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Old 02-10-04, 05:26 PM
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I am thrilled that the Song of the South stuff is on the Alice disc. SotS is a wonderful film. I saw it in kindergarten in 1986 when it was briefly re-released. A wonderfully fun movie.

I think eventually the film will be released, despite the PC police.

Until then, I will enjoy my LD (and DVDR backup).
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Old 02-10-04, 05:38 PM
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What are the odds that they'd release it unedited/uncensored?
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Old 02-10-04, 05:54 PM
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I went to an elementary school named Briar Patch, and we had/used SotS on all the schools stuff, papers, shirts, murals, etc. I bet if Disney had it's way it would have this school change it's name, unless they have done this already (anyone in San Diego know if this is still opened?)
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Old 02-10-04, 06:10 PM
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Briar Patch is a reference to the Joel Harris stories from which SOTS is adapted. This is PUBLIC DOMAIN now. Hell, call your school Uncle Remus High. Enjoy.
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Old 02-10-04, 06:18 PM
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Just in time for Black History Month 2005.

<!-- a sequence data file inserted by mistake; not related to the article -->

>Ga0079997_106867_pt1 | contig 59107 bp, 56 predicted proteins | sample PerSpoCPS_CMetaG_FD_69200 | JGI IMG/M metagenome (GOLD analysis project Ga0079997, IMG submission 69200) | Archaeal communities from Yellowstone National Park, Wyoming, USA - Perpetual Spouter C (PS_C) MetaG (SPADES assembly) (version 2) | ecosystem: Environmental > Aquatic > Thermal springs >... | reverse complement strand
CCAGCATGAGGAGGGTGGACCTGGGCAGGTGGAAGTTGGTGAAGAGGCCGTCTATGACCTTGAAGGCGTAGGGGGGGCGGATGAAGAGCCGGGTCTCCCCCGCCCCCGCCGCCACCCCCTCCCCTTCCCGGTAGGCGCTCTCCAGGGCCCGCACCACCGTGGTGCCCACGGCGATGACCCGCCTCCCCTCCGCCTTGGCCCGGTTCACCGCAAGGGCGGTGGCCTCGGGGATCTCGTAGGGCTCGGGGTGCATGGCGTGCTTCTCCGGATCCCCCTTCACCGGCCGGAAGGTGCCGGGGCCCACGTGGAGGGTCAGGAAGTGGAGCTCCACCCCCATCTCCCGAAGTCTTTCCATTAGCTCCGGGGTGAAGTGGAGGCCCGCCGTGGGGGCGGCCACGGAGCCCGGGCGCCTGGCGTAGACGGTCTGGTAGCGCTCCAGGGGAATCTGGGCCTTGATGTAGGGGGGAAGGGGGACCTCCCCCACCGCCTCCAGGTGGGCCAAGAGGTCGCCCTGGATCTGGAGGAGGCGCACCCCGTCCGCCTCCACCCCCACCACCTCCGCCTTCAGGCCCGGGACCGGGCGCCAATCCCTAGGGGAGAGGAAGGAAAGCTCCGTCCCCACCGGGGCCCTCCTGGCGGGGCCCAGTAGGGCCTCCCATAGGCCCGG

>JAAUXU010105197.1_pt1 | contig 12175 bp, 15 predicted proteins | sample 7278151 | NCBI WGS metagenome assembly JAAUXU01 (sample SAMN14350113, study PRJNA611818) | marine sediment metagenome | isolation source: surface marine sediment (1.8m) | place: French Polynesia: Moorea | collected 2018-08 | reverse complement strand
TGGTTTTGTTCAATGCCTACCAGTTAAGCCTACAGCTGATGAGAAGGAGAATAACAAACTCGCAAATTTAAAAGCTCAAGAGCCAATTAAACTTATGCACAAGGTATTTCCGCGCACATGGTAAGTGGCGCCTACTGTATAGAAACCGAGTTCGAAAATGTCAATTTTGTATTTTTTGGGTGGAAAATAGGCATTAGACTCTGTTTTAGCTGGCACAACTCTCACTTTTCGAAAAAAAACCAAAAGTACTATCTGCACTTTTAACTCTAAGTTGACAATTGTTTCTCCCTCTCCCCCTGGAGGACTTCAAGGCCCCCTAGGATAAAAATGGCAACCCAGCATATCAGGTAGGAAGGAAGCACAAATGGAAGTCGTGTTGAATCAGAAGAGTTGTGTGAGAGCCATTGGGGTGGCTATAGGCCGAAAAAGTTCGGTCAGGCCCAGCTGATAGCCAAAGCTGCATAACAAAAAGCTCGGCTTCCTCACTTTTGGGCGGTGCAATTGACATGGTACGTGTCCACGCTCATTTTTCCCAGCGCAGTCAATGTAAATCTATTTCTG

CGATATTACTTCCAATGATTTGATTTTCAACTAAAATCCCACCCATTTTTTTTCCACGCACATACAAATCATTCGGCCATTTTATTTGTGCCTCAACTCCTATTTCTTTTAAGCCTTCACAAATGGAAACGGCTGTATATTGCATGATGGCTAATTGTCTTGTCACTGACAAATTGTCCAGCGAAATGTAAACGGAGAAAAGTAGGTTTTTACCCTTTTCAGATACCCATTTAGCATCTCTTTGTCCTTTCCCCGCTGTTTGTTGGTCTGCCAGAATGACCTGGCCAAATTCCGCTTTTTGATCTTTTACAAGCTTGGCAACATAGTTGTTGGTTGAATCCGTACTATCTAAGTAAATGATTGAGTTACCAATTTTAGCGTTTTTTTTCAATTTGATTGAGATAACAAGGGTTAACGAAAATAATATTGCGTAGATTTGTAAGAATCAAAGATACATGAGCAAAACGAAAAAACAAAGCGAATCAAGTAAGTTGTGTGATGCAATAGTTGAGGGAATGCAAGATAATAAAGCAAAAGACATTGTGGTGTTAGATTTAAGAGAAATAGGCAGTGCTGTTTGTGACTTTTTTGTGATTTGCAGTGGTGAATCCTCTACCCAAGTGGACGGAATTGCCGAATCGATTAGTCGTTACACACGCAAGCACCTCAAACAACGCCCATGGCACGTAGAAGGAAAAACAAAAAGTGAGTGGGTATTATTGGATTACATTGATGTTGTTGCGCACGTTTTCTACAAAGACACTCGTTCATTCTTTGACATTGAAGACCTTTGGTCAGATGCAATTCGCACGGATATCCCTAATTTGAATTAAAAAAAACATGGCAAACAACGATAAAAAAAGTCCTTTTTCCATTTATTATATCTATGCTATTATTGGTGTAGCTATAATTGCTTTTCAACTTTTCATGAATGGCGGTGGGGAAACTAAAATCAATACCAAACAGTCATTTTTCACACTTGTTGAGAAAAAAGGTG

I think that which you speak of is more of an oversight than a sign this is coming out. I haven't seen the film, but I only thing a political action group would growse about it's release.

And I also must question those that say it'd be an instant best seller. Maybe a hot first week, but I don't think enough people know the movie or even the controversy, but that may just be me. If anyone wants this bad enough, there are less than reputable DVDtailers who'll make it happen off a VHS transfer for you.
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Old 02-10-04, 06:28 PM
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Originally posted by Tsar Chasm
Give them a few years without Pixar. We'll get Song of the South.
LOL! Of course, there may be a slight delay as they digitally remove all the "politically incorrect" content.
(Doesn't Uncle Remus smoke?)
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Old 02-10-04, 09:37 PM
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Of course SOTS will be an instant and continuous hit. People have been asking for this for years. I have it on laser disc and dvd, both Japanese and still available in places. Check out Ebay and some Asian etailers. It is constantly beening offered and quickly run out of stock.
It does have some politically incorrect parts, but in reality almost any pre 1970 movie will offend some religious or ethnic group.
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Old 02-10-04, 10:09 PM
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What about the possibility this is all of SotS that they're willing to release??